With that confession out in the open, I can now freely pen my personal experiences thus far with this research simulation. Although it’s only been about two weeks since this course started, I can bravely state I have accumulated some personal experience. I have started to read through a handle from of research articles. I say a handful because my experience is just that: it takes time. Oh my, my poor mind fully expected to breeze through an article, yet two hours later I still sat at the table, trying to draw all of the connections throughout the process. I read each section of the articles at least a dozen of times (yes, a dozen as in 12), and after that I only began to understand the depth of the article. My personal experience quickly acquired the fact that this research simulation will consume more time and knowledge than I initially expected, yet I have high hopes that it will shape and mold me. Furthermore, I have begun my search for literature to support my subtopic. I am pleased to say that I have located several articles that support my research simulation. I am excited to begin to weed through them, identifying those articles that are well-supported and will enhance my efforts. Aside from these small feats in this research simulation, my personal experience halts to a stop. Yet, I am prepared to pick up pace, perhaps in dou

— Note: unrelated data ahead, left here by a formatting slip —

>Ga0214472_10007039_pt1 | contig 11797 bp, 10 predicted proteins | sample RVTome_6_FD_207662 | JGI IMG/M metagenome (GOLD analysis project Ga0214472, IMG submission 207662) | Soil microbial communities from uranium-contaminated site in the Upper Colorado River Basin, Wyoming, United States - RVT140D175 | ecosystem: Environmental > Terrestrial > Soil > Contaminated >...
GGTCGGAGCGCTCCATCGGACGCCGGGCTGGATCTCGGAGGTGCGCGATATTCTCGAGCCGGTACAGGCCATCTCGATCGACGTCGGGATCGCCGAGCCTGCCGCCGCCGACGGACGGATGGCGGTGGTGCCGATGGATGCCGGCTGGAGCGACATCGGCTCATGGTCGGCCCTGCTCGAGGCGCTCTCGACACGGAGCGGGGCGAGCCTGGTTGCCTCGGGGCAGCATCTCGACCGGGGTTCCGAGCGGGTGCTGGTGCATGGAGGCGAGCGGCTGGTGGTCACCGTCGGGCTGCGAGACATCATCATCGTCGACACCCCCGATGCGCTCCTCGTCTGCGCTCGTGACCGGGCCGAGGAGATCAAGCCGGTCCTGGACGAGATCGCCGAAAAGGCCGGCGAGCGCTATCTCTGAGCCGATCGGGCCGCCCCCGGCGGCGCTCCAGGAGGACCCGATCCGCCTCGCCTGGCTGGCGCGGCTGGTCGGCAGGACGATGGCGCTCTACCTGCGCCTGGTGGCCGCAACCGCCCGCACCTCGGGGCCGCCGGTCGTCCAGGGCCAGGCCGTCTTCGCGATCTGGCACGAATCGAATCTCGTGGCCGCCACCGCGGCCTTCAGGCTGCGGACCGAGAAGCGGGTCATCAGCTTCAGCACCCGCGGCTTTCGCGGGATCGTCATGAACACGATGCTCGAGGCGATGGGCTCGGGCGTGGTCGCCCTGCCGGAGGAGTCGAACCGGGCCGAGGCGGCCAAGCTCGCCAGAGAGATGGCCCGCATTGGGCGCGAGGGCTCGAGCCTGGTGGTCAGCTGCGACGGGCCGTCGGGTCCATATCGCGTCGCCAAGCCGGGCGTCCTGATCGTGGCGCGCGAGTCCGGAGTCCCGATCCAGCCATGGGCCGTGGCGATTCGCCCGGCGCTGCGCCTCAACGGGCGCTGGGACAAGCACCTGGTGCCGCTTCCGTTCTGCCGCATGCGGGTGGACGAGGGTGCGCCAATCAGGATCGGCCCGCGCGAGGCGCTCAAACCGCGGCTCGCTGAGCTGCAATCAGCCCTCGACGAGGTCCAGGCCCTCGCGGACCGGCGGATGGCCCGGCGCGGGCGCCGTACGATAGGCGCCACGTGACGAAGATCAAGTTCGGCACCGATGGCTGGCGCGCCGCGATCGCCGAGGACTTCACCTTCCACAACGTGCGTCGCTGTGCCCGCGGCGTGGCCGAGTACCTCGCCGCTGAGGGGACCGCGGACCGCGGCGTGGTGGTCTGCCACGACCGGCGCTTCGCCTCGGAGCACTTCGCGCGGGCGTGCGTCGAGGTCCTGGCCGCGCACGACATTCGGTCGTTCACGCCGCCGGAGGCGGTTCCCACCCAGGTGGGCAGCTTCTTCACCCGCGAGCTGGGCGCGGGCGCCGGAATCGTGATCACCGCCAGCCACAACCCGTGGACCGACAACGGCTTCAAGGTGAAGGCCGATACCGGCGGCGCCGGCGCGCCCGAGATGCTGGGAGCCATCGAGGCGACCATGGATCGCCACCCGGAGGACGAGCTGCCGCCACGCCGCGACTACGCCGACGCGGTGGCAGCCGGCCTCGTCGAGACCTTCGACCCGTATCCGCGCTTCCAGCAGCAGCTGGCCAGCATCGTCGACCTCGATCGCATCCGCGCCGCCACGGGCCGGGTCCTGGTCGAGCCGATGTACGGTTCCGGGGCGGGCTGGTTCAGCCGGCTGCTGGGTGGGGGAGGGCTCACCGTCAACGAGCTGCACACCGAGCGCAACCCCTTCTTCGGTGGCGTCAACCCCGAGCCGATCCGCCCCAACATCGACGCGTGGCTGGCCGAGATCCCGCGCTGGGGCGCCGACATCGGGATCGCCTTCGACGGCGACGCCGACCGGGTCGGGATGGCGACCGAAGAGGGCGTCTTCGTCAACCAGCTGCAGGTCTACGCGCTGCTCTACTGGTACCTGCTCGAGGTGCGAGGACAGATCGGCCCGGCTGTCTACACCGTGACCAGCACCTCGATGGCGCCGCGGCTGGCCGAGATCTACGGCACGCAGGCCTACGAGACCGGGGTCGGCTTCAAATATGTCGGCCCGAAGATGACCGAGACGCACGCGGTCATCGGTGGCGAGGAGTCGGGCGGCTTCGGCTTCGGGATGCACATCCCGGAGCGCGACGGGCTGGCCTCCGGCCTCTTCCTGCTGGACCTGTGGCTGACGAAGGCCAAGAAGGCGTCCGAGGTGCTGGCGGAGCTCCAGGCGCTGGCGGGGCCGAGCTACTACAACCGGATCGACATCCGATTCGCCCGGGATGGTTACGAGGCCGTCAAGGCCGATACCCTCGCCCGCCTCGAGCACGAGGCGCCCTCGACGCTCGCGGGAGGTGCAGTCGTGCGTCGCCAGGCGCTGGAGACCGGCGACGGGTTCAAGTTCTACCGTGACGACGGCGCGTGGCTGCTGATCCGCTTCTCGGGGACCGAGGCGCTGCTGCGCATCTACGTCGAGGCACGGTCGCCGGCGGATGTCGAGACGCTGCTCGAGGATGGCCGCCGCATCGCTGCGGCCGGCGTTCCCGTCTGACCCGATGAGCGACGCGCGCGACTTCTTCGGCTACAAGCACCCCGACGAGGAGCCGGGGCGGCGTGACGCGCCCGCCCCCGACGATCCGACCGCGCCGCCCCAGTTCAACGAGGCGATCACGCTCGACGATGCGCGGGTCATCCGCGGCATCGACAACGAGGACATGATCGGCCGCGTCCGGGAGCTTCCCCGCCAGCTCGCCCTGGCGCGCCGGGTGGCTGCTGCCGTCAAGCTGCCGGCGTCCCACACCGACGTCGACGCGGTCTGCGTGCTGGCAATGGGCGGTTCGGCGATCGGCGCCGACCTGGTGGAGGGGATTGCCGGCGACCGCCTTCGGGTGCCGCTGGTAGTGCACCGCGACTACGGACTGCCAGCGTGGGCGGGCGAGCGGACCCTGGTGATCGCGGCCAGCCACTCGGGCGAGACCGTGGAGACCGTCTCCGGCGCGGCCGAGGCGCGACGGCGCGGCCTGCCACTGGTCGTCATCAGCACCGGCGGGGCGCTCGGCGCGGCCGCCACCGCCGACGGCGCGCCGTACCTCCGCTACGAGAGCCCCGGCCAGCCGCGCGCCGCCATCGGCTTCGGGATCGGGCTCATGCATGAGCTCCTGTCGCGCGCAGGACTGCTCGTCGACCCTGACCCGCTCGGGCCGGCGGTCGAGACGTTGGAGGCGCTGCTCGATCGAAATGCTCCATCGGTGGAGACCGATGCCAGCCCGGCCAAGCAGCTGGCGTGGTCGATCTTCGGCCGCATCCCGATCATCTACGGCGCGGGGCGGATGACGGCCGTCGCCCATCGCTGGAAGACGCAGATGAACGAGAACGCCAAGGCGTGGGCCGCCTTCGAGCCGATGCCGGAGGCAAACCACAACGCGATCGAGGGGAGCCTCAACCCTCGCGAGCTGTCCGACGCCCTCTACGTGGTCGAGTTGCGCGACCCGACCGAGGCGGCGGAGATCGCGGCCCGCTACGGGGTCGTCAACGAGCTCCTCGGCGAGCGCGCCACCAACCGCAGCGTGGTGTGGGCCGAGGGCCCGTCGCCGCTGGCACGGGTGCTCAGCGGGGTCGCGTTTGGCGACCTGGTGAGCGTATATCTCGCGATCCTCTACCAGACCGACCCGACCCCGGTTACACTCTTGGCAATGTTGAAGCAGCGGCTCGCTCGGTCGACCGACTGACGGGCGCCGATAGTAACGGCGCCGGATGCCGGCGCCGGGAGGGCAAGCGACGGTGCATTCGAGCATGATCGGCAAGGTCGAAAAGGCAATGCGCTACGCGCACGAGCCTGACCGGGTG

insightsRather than bore you to death with the droning on of my overflowing word count, I have decided to make it easier on your eyes with breezy bullet points of those insights I have gleaned thus far (and it’s only been two weeks!):

  • As stated above, research is time-consuming. Now I understand why dedicated researchers make a career out of it. Instead of simply glancing, one must explore deeply the article to gain the full connections, main points, results, and conclusions. While this may not be the case for the trained eye who just knows how to read research, I am beginning to understand that those completing research need time – lots of it!
  • There is a lot of terminology in research. One must be familiar and actually know the definitions to these words in order to fully grasp the depth of a research article. I speak from experience. I read through an article, not knowing any of the main terms used. Then I found the Appendix in the main course text book, which explained the main terminology. Using this as a resource, I went back to the article, and I could understand it much better. Terminology is key in research!
  • Not all research is of quality and value. Going through the checklists of criteria and acceptable standards, I was able to see how certain research articles and resources shouldn’t be used. All research needs to be approached cautiously and critiqued carefully. If we were to haphazardly use all of the research we just happen to come by, it could skew the results or lead us to one side or opinion of the issue.